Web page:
As a long-suffering Windows user, I'm used to this kind of thing, so I tried the three-finger salute and pressed Ctrl-Alt-Del -- twice. Again, no go. Eventually, I had to unplug the machine's power cord, take out the battery, then put the battery and power cord back in. Then I restarted.
At first, things seemed to go according to plan. After the restart, a dual-boot screen appeared, asking whether I wanted to boot into XP or Ubuntu. I chose Ubuntu and figured I was on my way. Wrong. I booted into a screen that looked like this:
BusyBox v1.1.3 (Debian 1:1.1.3-3ubuntu3) Built-in shell (ash) Enter 'help' for a list of built in commands. (initramfs)
As a Windows user, I'm used to seeing incomprehensible screens. But this one put even Microsoft to shame. I rebooted again (this time it worked) and once again chose Ubuntu from the dual-boot screen. Once again the mysterious screen appeared. I typed "help" at the prompt to find the list of commands. The "help" was of absolutely no help. I got a listing of several dozen commands -- things like alias, break, continue, pwd, loadfont and so on -- but no information about what they did or how to use them.
I rebooted yet again. And this time, for reasons known only to the Linux Gods (perhaps they don't require goat sacrifices after all), I booted into a Ubuntu GUI that began configuring my system. Finally! Well ... not quite finally. After about 10 minutes, Ubuntu stopped functioning and the PC rebooted on its own.
After that reboot, though, all was right with the world. Ubuntu finally installed on the system as a dual-boot option and was absolutely rock-solid every time I booted into it. So solid, in fact, that it never failed to boot. So solid that I never experienced a single crash or Blue Screen of Death in all the weeks that I used it, either in the operating system itself or any of the applications I used -- something I certainly can't say about Windows XP.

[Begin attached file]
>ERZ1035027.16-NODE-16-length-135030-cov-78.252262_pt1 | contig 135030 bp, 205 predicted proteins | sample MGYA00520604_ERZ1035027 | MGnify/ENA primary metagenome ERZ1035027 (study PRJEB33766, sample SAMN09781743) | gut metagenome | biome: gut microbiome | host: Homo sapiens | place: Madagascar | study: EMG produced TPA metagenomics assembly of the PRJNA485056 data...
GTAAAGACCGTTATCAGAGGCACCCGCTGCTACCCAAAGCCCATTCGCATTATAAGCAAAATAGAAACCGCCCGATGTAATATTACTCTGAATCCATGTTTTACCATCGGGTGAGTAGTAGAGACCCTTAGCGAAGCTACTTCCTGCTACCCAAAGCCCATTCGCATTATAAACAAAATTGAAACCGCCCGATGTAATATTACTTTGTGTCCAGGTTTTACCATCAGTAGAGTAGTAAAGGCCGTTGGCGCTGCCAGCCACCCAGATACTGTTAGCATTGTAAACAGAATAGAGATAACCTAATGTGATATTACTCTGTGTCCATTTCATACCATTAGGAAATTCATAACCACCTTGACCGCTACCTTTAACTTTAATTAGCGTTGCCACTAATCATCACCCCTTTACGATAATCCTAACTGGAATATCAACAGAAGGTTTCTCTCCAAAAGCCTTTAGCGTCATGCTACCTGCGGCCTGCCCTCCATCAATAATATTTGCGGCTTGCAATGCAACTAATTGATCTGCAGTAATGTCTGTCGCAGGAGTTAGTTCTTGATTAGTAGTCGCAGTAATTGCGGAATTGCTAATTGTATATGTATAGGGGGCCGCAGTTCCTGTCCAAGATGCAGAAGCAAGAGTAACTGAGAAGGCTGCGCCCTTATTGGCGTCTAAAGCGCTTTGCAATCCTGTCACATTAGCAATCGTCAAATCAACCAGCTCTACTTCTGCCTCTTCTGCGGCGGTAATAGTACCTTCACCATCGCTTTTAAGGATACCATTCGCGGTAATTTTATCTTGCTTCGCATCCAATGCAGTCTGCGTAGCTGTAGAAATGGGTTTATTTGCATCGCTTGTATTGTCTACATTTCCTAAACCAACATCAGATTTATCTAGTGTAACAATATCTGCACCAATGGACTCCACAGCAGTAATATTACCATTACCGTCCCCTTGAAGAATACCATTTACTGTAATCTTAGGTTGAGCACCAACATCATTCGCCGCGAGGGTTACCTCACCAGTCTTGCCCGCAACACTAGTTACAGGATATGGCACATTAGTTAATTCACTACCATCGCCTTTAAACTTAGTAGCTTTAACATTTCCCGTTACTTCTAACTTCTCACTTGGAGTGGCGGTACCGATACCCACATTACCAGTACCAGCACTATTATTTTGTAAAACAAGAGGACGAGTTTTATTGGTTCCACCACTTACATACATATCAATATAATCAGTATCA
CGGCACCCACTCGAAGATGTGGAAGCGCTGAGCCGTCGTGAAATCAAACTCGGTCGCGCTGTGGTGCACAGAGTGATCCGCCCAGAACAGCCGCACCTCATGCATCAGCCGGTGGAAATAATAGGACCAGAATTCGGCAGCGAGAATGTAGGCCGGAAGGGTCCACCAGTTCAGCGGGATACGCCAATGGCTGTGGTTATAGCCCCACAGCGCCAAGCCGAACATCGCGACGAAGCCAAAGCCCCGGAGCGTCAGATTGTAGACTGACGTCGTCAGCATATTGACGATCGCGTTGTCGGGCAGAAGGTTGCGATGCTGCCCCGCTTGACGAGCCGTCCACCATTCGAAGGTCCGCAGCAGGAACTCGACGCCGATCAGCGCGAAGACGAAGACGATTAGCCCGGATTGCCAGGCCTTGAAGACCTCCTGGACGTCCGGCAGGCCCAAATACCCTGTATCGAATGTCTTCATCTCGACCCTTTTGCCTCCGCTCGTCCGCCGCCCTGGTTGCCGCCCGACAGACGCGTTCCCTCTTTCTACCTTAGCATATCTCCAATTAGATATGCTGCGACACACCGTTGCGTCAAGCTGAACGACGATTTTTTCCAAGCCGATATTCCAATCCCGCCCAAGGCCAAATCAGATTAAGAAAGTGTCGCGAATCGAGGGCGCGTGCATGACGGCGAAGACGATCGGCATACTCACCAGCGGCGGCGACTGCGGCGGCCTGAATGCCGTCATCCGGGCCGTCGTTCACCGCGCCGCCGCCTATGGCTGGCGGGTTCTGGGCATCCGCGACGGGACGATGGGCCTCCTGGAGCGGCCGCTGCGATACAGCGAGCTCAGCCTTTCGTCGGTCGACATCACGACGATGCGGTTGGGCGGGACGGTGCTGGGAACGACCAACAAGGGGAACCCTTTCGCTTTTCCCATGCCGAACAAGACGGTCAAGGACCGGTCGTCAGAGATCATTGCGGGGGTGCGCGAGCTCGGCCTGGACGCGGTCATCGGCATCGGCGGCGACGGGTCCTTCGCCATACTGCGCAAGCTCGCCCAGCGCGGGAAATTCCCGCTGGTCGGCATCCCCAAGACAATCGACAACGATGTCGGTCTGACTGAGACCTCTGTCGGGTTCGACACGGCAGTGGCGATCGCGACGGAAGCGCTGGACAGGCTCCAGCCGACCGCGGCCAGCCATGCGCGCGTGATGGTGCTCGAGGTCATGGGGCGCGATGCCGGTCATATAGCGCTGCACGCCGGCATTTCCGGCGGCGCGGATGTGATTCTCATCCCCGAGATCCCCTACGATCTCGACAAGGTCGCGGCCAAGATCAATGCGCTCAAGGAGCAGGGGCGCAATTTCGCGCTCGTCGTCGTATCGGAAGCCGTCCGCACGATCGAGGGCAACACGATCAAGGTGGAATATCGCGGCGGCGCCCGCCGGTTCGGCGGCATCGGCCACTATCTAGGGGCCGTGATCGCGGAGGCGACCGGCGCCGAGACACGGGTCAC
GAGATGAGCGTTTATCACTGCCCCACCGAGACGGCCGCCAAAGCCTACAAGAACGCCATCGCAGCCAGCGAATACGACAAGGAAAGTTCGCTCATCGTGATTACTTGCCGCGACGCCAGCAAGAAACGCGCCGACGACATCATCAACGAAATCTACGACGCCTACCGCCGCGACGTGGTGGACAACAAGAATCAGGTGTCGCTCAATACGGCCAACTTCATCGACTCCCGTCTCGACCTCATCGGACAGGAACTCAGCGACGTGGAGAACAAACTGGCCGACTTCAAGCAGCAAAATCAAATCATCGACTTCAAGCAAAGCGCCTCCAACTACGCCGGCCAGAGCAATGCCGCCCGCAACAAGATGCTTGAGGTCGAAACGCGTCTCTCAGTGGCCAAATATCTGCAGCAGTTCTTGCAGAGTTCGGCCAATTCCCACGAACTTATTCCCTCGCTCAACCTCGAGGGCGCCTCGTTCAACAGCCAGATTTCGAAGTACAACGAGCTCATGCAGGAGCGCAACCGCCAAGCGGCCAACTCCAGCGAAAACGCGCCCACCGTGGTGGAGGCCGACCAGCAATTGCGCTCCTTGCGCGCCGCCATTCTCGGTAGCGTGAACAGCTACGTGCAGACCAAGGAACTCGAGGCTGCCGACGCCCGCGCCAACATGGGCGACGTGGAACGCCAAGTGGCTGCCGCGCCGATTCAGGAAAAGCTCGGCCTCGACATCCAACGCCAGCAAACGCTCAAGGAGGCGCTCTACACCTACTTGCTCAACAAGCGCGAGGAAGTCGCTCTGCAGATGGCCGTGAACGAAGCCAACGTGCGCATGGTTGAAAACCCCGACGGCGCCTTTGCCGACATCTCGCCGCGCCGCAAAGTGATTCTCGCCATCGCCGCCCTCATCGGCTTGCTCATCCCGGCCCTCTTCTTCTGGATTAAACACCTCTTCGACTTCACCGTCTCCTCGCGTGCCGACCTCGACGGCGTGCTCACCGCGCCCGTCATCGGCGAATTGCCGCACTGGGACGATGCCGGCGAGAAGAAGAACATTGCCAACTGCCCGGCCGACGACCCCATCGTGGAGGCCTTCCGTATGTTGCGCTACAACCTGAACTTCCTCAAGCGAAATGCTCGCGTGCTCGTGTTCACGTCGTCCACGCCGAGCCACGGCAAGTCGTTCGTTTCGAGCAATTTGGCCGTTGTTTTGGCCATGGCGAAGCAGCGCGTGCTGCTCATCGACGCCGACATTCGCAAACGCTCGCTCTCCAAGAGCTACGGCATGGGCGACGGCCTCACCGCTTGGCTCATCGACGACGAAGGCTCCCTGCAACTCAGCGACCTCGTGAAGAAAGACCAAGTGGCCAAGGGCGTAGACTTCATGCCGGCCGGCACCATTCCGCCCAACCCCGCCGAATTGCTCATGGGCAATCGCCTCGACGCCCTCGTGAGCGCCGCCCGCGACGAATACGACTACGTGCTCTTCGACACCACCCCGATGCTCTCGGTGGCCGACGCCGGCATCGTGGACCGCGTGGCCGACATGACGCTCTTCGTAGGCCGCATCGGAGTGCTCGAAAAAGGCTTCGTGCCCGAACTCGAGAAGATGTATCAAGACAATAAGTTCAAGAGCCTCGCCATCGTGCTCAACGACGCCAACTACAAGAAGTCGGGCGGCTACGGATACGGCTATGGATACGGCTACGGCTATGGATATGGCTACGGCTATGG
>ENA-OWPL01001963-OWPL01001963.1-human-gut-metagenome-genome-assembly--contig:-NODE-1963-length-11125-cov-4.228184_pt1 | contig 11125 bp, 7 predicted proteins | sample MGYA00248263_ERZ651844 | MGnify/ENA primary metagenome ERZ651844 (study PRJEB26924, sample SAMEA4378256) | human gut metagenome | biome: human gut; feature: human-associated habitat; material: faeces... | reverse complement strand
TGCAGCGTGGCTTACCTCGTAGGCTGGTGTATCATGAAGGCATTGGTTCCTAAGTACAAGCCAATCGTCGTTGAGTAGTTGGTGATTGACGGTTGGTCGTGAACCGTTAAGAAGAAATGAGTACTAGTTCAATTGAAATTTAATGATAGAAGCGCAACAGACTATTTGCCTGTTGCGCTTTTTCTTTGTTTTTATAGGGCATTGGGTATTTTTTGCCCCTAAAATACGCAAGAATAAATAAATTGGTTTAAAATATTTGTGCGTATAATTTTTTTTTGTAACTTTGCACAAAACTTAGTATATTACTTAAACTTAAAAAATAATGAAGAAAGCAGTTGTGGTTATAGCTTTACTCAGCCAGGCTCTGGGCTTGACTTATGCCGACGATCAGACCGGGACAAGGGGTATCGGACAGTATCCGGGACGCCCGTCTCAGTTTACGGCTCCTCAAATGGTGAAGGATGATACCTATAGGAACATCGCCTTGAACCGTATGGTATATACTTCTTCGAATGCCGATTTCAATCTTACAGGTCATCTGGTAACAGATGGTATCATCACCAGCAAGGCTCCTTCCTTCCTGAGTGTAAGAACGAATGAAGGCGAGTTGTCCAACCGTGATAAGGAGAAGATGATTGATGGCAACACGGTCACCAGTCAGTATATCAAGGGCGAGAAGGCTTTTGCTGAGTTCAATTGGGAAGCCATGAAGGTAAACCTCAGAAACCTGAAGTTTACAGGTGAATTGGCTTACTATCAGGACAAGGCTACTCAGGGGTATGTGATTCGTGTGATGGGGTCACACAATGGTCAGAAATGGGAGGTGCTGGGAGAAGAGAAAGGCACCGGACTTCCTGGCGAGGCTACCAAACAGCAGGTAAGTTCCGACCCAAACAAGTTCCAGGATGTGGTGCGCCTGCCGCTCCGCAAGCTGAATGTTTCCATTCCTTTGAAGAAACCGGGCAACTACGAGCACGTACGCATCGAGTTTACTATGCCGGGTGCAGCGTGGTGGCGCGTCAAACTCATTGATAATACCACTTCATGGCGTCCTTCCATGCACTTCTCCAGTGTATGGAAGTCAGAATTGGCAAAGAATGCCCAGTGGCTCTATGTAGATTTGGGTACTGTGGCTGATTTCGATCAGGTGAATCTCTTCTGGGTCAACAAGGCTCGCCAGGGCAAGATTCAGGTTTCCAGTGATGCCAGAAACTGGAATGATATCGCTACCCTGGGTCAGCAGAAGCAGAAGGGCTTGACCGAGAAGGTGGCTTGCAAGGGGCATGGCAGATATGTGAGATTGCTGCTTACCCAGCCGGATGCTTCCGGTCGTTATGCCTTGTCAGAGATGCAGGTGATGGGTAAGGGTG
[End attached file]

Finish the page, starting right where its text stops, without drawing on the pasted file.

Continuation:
Amazingly -- at least to a Linux novice like me -- Ubuntu recognized all the hardware on my T41, including the built-in wireless card, so I didn't have to fiddle around with drivers. If Microsoft had done this good a job with drivers on Vista, perhaps that operating system wouldn't be so troubled right now.
With Linux working like a charm on the T41, it was time to get the machine connected to my home network, which uses a Linksys WRT160N wireless router. Connecting to my home network itself, and then the Internet, was exceptionally easy -- there's a bar across the top of the Ubuntu desktop with a wireless icon. I clicked the icon, chose my home network and got in with ease.